It follows getting his commerce degree at Royal Roads University in Victoria, B.C., where Edney and his wife relocated three years ago to help prepare for life after luge.
But it didn’t take away from two decades of success on the track.
“Each season had some amazing highs and some crazy lows,” Edney said. “I almost retired after world championships in 2017. I had, I think, the worst world championship results of my career, and I was at what was supposed to be the peak of my athletic career. My parents were there — they came over to watch. And I said, ‘You know what, that’s it. I think I’m going to retire at the end of the season. I’m not going to make the push to Pyeongchang.’”
His attitude changed just one week later after a visit to South Korea.
It was there on the Olympic track where Edney became the first Canadian men’s singles luger to stand on a World Cup podium outside Canada by winning bronze during the Pyeongchang test event.
“That rewrote the books for me,” Edney said. “All of a sudden, I was, ‘OK, maybe I can commit to one more year.
“So there were some pretty crazy moments where there were whatifs — I had made the decision in my mind that that was it, and two weeks later, it was quickly changed.”
Of course, the 2018 Games followed with that silver success in the team relay, arguably the most memorable moment of his heralded run in the sport.
“It’s easy to say Pyeongchang and the Olympics and winning the silver medal, yeah,” Edney said. “That’s the natural moment that everybody’s going to think of because it’s fresh on the mind.
“But then I think back to all the other incredible memories that
I’ve had, like qualifying for my first Olympics,” Edney continued. “It was a big moment, because it’s something you strive for and you want to achieve so badly, and then it happens, and it makes all that sacrifice worth it. I think each time I qualified for the Olympics was a reminder that you’re achieving what you’re striving to do, and it’s a really amazing feeling to just to be able to say that you’re a part of Team Canada and you’re representing the Maple Leaf at that level.”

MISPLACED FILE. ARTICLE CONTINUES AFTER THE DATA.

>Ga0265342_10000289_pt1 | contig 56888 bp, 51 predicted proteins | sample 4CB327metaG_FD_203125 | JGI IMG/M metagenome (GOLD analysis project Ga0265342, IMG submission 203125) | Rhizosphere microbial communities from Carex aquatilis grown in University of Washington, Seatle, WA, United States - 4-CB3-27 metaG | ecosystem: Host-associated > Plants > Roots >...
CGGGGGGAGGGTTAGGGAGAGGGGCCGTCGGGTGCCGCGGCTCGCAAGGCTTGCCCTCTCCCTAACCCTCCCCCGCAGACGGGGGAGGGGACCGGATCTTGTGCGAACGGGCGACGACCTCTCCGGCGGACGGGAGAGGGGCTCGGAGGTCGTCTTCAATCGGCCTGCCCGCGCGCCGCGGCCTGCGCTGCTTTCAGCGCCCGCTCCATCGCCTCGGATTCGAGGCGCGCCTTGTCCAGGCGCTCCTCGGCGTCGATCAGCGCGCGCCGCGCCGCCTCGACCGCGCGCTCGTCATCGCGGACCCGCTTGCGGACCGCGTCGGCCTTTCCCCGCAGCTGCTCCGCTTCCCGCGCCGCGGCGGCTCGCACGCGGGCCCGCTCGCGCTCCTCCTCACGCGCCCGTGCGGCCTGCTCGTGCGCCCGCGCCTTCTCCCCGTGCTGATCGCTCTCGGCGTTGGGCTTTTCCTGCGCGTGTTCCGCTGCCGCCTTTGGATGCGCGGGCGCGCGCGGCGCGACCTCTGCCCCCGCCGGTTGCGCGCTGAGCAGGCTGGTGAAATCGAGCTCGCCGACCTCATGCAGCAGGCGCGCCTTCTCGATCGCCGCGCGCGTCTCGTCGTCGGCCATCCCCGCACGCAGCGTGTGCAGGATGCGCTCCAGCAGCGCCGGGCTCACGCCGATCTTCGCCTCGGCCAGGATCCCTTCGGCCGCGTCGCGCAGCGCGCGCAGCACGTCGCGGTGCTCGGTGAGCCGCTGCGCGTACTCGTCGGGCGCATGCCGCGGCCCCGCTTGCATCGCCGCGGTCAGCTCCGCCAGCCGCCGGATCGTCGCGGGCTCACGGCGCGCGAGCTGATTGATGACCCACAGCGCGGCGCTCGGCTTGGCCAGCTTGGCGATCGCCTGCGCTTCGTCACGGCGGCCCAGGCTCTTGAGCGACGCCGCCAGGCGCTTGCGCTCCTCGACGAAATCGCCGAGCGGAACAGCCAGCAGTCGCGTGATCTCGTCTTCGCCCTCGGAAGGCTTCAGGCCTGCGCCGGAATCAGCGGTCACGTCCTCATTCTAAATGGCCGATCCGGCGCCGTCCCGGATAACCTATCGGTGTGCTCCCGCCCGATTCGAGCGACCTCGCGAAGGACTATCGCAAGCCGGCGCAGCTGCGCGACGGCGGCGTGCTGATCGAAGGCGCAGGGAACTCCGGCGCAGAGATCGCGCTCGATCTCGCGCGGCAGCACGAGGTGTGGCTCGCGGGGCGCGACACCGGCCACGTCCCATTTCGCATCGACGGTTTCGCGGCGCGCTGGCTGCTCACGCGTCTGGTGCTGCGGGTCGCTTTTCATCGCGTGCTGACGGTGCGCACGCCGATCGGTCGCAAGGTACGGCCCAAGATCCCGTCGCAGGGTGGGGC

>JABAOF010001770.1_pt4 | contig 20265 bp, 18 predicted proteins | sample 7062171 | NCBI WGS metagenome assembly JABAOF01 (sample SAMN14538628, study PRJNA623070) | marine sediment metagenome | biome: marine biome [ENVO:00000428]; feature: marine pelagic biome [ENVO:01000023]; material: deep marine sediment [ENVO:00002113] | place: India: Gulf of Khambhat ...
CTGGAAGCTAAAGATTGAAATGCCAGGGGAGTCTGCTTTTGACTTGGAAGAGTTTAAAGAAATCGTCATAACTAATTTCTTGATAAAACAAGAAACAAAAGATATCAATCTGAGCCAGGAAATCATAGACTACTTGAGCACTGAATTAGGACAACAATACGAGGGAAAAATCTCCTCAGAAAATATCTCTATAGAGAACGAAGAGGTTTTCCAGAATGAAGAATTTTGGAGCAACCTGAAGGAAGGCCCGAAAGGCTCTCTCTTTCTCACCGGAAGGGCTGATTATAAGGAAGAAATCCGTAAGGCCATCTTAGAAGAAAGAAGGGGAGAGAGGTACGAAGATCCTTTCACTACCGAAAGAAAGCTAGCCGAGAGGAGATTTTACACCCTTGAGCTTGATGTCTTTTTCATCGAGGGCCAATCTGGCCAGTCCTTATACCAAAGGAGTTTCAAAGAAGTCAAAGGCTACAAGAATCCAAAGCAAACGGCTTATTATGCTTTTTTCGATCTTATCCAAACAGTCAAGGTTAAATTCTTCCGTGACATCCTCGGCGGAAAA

There were other big achievements, as well.
“Winning the first World Cup at home for a male was an incredible experience,” added Edney of his COP effort in December 2014.
“Not only was it amazing athletically, but I was able to be part of a great program — the Helmets For Heroes campaign — that was just getting off the ground, and
I was able to make a really good friend in Richard Flamenco, who was an inspiration and helped me with that weekend, so that was a really cool moment.
“As well getting to be on the road and being part of the national team for 17 years was something I never dreamt of happening in my career, and I think that was a true honour.”
Alex Gough became the first Canadian luge athlete to win an Olympic medal in singles racing with her bronze at the 2018 Games. Alex Gough, in the red bib, and Sam Edney, in green, celebrate with Tristan Walker and Justin Snith after the Canadians won relay silver at the 2018 Olympics in Pyeongchang, South Korea.
Sam Edney celebrates his World Cup victory in Calgary in December 2014. Alex Gough celebrates her silver in a World Cup event in Calgary in December 2017.
Sam Edney participated in four Olympics during his career.